Sex-Dimorphic Color Preference in Children with Gender Identity Disorder: A Comparison to Clinical and Community Controls

Sex-Dimorphic Color Preference in Children with Gender Identity Disorder: A Comparison to... The present study was designed to assess sex-dimorphic color preferences in children with gender identity disorder (47 boys, 18 girls), clinical controls (65 boys, 35 girls), and community controls (65 boys, 35 girls). The mean age of the children was 7.63 years (range = 3–12 years). Children were shown a hexagon-shaped display of 144 colors extracted from PowerPoint™. Each child was asked to choose his or her three favorite colors (Trials 1–3) by pointing to them, naming them, and then to provide a justification for each choice. From the entire array, children labeled a total of 11 different colors: black, blue, brown, gray, green, orange, pink, purple, red, white, and yellow. For three of the colors (blue, pink/purple, and red), there was evidence for normative sex differences in color preference, and, for the colors blue and pink/purple, the gender-referred children showed inverted patterns of color preference. For the color blue, luminance values showed that the gender-referred boys and control girls preferred lighter shades, whereas the gender-referred girls and control boys preferred darker shades. Qualitative analysis indicated that gender-specific justifications were uncommon, even for the sex-dimorphic colors. Gender-referred children showed inverted gender-stereotyped color preferences, which are likely related to their more general pattern of cross-gender identification. Principles of gender-differentiated development derived from gender-schema theory are used to explain the group differences in color preferences. http://www.deepdyve.com/assets/images/DeepDyve-Logo-lg.png Sex Roles Springer Journals

Sex-Dimorphic Color Preference in Children with Gender Identity Disorder: A Comparison to Clinical and Community Controls

Loading next page...
 
/lp/springer_journal/sex-dimorphic-color-preference-in-children-with-gender-identity-CBh8gFPDP4
Publisher
Kluwer Academic Publishers-Plenum Publishers
Copyright
Copyright © 2006 by Springer Science+Business Media, LLC
Subject
Psychology; Gender Studies; Sociology, general; Medicine/Public Health, general
ISSN
0360-0025
eISSN
1573-2762
D.O.I.
10.1007/s11199-006-9089-9
Publisher site
See Article on Publisher Site

Abstract

The present study was designed to assess sex-dimorphic color preferences in children with gender identity disorder (47 boys, 18 girls), clinical controls (65 boys, 35 girls), and community controls (65 boys, 35 girls). The mean age of the children was 7.63 years (range = 3–12 years). Children were shown a hexagon-shaped display of 144 colors extracted from PowerPoint™. Each child was asked to choose his or her three favorite colors (Trials 1–3) by pointing to them, naming them, and then to provide a justification for each choice. From the entire array, children labeled a total of 11 different colors: black, blue, brown, gray, green, orange, pink, purple, red, white, and yellow. For three of the colors (blue, pink/purple, and red), there was evidence for normative sex differences in color preference, and, for the colors blue and pink/purple, the gender-referred children showed inverted patterns of color preference. For the color blue, luminance values showed that the gender-referred boys and control girls preferred lighter shades, whereas the gender-referred girls and control boys preferred darker shades. Qualitative analysis indicated that gender-specific justifications were uncommon, even for the sex-dimorphic colors. Gender-referred children showed inverted gender-stereotyped color preferences, which are likely related to their more general pattern of cross-gender identification. Principles of gender-differentiated development derived from gender-schema theory are used to explain the group differences in color preferences.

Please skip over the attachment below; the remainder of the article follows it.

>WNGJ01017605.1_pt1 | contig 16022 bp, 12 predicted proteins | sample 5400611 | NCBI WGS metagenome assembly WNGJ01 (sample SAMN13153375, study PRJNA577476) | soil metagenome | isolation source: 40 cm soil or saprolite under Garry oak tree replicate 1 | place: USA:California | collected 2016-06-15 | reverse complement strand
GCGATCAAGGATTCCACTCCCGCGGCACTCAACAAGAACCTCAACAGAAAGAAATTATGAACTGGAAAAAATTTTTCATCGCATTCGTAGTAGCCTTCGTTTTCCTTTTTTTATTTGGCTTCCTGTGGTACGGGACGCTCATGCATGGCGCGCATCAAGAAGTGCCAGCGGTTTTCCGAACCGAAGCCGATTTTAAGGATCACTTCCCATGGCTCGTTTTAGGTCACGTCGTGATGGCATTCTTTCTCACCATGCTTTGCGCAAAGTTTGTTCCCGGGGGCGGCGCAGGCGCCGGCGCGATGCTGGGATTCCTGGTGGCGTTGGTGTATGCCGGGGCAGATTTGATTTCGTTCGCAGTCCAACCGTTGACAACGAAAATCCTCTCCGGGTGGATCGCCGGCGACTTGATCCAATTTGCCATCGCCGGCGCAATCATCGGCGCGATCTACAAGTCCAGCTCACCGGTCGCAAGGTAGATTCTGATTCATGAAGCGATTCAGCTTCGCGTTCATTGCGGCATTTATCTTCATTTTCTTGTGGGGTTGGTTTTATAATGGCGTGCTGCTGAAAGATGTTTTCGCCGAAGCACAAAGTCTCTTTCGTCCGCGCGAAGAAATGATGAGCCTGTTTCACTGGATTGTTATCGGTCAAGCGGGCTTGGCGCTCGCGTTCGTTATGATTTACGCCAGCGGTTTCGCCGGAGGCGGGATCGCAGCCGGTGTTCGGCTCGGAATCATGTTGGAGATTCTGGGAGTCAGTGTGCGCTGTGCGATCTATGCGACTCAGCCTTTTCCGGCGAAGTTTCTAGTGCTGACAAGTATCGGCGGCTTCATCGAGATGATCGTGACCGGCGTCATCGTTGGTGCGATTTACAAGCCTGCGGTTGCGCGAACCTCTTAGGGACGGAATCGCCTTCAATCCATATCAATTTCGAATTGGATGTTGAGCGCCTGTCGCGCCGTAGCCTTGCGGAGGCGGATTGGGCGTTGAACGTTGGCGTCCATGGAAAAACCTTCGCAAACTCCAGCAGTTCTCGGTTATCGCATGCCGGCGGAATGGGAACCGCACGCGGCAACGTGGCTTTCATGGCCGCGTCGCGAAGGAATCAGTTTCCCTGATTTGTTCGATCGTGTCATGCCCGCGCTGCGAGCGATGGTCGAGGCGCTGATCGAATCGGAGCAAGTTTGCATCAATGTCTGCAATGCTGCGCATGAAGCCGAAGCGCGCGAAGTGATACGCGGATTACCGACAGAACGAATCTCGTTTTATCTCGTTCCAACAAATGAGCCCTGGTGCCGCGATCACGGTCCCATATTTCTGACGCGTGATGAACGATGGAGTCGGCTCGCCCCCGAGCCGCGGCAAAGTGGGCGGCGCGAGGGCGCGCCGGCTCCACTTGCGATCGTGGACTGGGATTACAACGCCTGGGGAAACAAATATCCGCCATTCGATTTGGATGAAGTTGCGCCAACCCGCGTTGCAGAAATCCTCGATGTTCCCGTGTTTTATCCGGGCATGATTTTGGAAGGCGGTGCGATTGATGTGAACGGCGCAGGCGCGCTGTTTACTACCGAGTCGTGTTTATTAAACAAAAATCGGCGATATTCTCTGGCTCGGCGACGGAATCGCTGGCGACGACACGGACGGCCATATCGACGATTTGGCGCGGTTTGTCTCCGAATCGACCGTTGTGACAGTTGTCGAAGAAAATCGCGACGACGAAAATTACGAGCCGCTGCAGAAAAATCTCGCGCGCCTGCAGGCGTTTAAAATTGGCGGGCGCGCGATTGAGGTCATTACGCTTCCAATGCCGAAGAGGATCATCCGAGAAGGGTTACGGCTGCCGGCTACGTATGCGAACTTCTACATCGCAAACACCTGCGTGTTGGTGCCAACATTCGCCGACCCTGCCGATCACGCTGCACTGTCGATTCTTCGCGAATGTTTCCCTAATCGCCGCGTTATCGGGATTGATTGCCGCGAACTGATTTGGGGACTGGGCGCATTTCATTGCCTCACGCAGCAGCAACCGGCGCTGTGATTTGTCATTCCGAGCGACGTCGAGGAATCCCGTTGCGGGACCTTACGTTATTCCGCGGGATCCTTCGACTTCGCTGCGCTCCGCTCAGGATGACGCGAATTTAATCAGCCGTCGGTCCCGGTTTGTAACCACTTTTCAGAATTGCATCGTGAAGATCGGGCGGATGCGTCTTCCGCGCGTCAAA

Journal

Sex RolesSpringer Journals

Published: Nov 30, 2006

References

You’re reading a free preview. Subscribe to read the entire article.


DeepDyve is your
personal research library

It’s your single place to instantly
discover and read the research
that matters to you.

Enjoy affordable access to
over 18 million articles from more than
15,000 peer-reviewed journals.

All for just $49/month

Explore the DeepDyve Library

Search

Query the DeepDyve database, plus search all of PubMed and Google Scholar seamlessly

Organize

Save any article or search result from DeepDyve, PubMed, and Google Scholar... all in one place.

Access

Get unlimited, online access to over 18 million full-text articles from more than 15,000 scientific journals.

Your journals are on DeepDyve

Read from thousands of the leading scholarly journals from SpringerNature, Elsevier, Wiley-Blackwell, Oxford University Press and more.

All the latest content is available, no embargo periods.

See the journals in your area

DeepDyve

Freelancer

DeepDyve

Pro

Price

FREE

$49/month
$360/year

Save searches from
Google Scholar,
PubMed

Create lists to
organize your research

Export lists, citations

Read DeepDyve articles

Abstract access only

Unlimited access to over
18 million full-text articles

Print

20 pages / month

PDF Discount

20% off